Loopy Escape Plan an Entertaining Action Throwback
Ray Breslin (Sylvester Stallone) escapes from prisons for a living. No. Seriously. That’s his chosen profession. The former prosecutor, after a devastating trauma, has devoted his life to making sure criminals stay behind bars by guaranteeing they can’t get out of lockup once they’re incarcerated. He’s literally written the book on this, penal professionals using his insights as guidelines to make their institutions more secure.
When he and his team (Amy Ryan, Vincent D’Onofrio, Curtis ’50 Cent’ Jackson) are offered $5-million by a shady C.I.A. representative (Caitriona Balfe) to infiltrate and subsequently bust out of a shadowy independent facility secretly designed to house the worst of the world’s international scum, it’s an offer too good for Ray to refuse. Thing is, the offer is a sham, the escape artist supposed to rot away in a facility built on his own theories and designs. With the sadistic warden Hobbes (Jim Caviezel) watching his every step, Ray teams up with secretive Emil Rottmayer (Arnold Schwarzenegger) to plan the escape of all escapes, and once he’s out he’s determined to find out who put him in this Plexiglas maze and why they did so.
Escape Plan is every bit as silly as it sounds. I mean, not only is Stallone a professional penal escape artist and a former high-powered attorney, he’s also something of a mix between an erstwhile MacGyver able to assemble a sextant out of the equivalent of pocket lint as well as some sort of firearms expert crossed with a mixed martial artist. Throw in 50 Cent as some sort weird, moderately thuggish computer whiz and D’Onofrio unleashing one of his patented ultra-odd accents and it immediately apparent this movie is going to be something of a ludicrous hoot.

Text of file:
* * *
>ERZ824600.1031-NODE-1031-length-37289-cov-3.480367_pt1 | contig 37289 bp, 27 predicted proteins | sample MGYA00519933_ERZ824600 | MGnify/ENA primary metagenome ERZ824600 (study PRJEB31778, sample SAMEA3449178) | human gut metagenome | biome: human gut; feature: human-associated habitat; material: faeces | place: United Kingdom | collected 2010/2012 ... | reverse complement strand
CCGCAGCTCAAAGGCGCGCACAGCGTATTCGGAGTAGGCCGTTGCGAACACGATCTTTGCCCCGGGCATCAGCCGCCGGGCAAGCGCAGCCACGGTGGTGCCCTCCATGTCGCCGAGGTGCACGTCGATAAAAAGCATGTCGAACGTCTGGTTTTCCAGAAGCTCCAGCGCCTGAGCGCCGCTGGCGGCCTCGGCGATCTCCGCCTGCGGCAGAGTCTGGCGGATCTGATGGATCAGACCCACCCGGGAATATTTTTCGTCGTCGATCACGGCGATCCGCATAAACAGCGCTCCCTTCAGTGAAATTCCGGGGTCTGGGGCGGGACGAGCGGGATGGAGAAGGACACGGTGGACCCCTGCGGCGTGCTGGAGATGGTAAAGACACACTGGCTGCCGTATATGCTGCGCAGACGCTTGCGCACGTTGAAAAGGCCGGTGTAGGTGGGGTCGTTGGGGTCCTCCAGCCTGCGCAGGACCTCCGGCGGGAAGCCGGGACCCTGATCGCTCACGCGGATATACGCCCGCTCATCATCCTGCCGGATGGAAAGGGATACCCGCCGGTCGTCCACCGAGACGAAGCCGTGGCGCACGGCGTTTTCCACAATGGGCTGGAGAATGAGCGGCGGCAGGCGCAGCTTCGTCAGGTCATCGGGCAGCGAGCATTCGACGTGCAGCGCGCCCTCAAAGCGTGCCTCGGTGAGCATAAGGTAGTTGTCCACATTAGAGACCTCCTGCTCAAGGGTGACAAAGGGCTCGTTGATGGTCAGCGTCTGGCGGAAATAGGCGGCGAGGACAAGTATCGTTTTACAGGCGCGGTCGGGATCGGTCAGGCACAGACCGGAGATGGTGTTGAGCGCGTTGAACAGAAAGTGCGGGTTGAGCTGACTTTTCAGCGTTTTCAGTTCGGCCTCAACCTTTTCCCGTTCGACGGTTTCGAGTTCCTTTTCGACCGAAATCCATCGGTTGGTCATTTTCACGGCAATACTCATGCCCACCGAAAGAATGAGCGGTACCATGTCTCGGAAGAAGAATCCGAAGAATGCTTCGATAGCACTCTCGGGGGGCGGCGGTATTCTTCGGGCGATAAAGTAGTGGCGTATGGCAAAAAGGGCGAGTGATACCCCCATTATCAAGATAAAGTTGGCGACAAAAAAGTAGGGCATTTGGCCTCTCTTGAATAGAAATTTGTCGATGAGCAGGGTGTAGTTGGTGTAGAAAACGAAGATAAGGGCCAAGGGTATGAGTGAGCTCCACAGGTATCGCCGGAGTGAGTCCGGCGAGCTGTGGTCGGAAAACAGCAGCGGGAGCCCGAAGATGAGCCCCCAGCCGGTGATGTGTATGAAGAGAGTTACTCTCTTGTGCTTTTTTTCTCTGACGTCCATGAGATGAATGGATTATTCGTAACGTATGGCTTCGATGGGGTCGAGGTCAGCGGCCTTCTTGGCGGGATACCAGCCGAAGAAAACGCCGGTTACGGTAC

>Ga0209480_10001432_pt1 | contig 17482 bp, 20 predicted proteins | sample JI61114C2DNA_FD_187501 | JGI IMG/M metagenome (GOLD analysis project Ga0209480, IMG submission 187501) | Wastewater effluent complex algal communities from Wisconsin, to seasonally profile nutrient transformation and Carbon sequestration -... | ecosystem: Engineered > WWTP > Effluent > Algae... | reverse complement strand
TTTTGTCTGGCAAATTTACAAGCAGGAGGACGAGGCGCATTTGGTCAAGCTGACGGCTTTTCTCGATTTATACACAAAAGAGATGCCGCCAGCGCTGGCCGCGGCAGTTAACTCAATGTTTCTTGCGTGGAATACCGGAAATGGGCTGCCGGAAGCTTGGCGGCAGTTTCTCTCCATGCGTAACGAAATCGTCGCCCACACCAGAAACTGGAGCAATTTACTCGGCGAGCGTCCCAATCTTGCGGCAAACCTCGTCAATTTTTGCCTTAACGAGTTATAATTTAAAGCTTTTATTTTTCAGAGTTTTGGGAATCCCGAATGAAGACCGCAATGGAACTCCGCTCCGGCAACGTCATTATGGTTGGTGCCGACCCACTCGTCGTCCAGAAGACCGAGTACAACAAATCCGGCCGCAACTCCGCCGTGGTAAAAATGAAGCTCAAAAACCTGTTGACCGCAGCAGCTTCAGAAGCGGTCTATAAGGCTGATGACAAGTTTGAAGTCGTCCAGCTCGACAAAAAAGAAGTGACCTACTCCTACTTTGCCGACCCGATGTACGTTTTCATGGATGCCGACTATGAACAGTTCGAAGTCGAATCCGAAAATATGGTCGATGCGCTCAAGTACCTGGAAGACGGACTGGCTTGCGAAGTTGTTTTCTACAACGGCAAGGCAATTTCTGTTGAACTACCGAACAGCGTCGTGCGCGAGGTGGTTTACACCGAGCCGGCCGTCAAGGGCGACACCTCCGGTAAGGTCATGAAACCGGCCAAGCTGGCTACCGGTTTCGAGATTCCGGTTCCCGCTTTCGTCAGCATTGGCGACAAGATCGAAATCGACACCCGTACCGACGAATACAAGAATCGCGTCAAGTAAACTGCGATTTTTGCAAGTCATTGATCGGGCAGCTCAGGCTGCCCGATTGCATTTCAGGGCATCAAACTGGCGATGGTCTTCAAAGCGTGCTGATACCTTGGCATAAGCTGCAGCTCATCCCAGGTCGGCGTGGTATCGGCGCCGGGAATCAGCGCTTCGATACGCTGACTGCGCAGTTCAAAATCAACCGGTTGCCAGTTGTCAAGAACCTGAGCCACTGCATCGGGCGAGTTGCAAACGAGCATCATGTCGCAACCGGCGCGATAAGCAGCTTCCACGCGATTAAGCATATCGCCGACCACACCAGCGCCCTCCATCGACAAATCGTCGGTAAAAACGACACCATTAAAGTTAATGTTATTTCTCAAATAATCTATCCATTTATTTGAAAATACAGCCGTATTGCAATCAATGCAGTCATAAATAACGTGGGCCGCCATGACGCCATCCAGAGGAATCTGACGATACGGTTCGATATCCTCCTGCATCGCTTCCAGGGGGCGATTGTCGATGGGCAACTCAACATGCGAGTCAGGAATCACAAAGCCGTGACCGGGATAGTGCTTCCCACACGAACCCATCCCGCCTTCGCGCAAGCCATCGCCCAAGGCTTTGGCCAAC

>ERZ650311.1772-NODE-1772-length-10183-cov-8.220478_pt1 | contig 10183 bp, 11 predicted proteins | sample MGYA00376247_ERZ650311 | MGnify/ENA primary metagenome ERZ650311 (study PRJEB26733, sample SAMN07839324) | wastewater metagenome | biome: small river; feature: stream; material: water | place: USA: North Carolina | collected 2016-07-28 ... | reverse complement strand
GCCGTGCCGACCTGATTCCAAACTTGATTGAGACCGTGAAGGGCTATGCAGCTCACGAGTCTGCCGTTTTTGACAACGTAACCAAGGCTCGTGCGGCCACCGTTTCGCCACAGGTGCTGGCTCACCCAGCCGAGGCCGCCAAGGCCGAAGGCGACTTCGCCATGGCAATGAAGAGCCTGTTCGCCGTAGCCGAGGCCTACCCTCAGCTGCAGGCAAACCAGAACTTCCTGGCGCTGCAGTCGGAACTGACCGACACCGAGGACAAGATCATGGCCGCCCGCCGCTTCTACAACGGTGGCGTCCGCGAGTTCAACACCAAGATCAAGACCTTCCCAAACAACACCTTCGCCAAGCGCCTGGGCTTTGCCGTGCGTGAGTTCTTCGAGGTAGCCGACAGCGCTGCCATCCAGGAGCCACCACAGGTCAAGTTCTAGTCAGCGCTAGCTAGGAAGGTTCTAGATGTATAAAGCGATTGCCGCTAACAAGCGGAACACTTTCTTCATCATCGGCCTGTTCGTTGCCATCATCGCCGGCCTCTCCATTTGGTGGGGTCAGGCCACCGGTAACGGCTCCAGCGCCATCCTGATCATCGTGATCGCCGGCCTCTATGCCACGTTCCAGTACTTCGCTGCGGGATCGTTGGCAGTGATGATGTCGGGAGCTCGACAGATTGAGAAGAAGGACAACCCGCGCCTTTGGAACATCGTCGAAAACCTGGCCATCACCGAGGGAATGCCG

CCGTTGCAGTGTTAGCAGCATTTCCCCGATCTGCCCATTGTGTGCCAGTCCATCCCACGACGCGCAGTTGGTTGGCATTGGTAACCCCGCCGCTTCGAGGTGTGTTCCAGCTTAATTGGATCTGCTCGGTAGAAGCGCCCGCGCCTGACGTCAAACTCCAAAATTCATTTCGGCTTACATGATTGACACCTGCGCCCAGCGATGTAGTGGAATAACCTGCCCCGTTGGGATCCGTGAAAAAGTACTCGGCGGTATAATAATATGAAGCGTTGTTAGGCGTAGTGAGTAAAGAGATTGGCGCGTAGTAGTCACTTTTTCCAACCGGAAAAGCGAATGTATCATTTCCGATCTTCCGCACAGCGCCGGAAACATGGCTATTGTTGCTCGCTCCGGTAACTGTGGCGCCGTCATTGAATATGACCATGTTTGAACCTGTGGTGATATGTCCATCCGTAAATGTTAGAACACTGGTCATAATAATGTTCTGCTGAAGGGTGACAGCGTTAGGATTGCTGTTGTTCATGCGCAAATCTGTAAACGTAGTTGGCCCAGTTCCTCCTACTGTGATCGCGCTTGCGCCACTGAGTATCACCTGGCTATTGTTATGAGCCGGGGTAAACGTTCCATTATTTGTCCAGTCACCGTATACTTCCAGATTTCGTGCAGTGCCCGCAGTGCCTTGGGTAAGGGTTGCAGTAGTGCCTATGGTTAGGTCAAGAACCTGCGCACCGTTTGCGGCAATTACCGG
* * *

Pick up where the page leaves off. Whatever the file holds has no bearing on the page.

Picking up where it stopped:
And that’s okay. People buying a ticket probably don’t care if the plot makes a lick of sense (it doesn’t) or if the characters inhabiting the story are even moderately believable (they’re not). They’re here to see Stallone and Schwarzenegger team together to mow down hordes of bad guys with a smirk and some flair, and on that front it’s hard to imagine anyone interested in this sort of 1980’s throwback mayhem will be even moderately disappointed.
The big thing director Mikael Håfström (1408, The Rite) gets right, and the one facet Stallone’s two The Expendables flicks got wrong, is not to overly call attention to his two stars’ larger-than-life cinematic personas. Sure there are some signature sequences that call back to past glories, especially one near the end that flips an iconic Rambo: First Blood Part II moment on its ear, but overall he allows these guys to play their two characters and nothing more. This keeps the inherent jokey silliness to a surprising minimum, and because of this the action and the drama is far more effectively staged and emotionally captivating than by all accounts either element should be.
Not that Escape Plan would ever be construed as a good movie. It’s too absurd, too dumb, and most importantly way too nonsensical for that to happen. The movie is more Lock Up than Tango & Cash, more Raw Deal than Commando, and for all the smiles it generates there are equally as many groans. It doesn’t help that Caviezel’s Hobbes is as forgettable a villain as any I’ve seen this year, and as far as being menacing is concerned he’s upstaged by his second-in-command, a suitably typecast Vinnie Jones chewing up the scenery with malevolent relish.
Still, I find it incredibly hard to come down on this project with any sort of vitriol or malice. Schwarzenegger is every bit as fun to watch in this as he was in January’s The Last Stand, his bubbly, devil-may-care ebullience infectious. Håfström stages the action scenes magnificently, and while the climactic prison break doesn’t contain a single solitary surprise it still manages to produce a fair amount of B-grade suspense all the same. For all its many faults Escape Plan still manages to be an entertaining action throwback, and pardon me if I ended up enjoying the heck out of it.
Film Rating: 2½ (out of 4)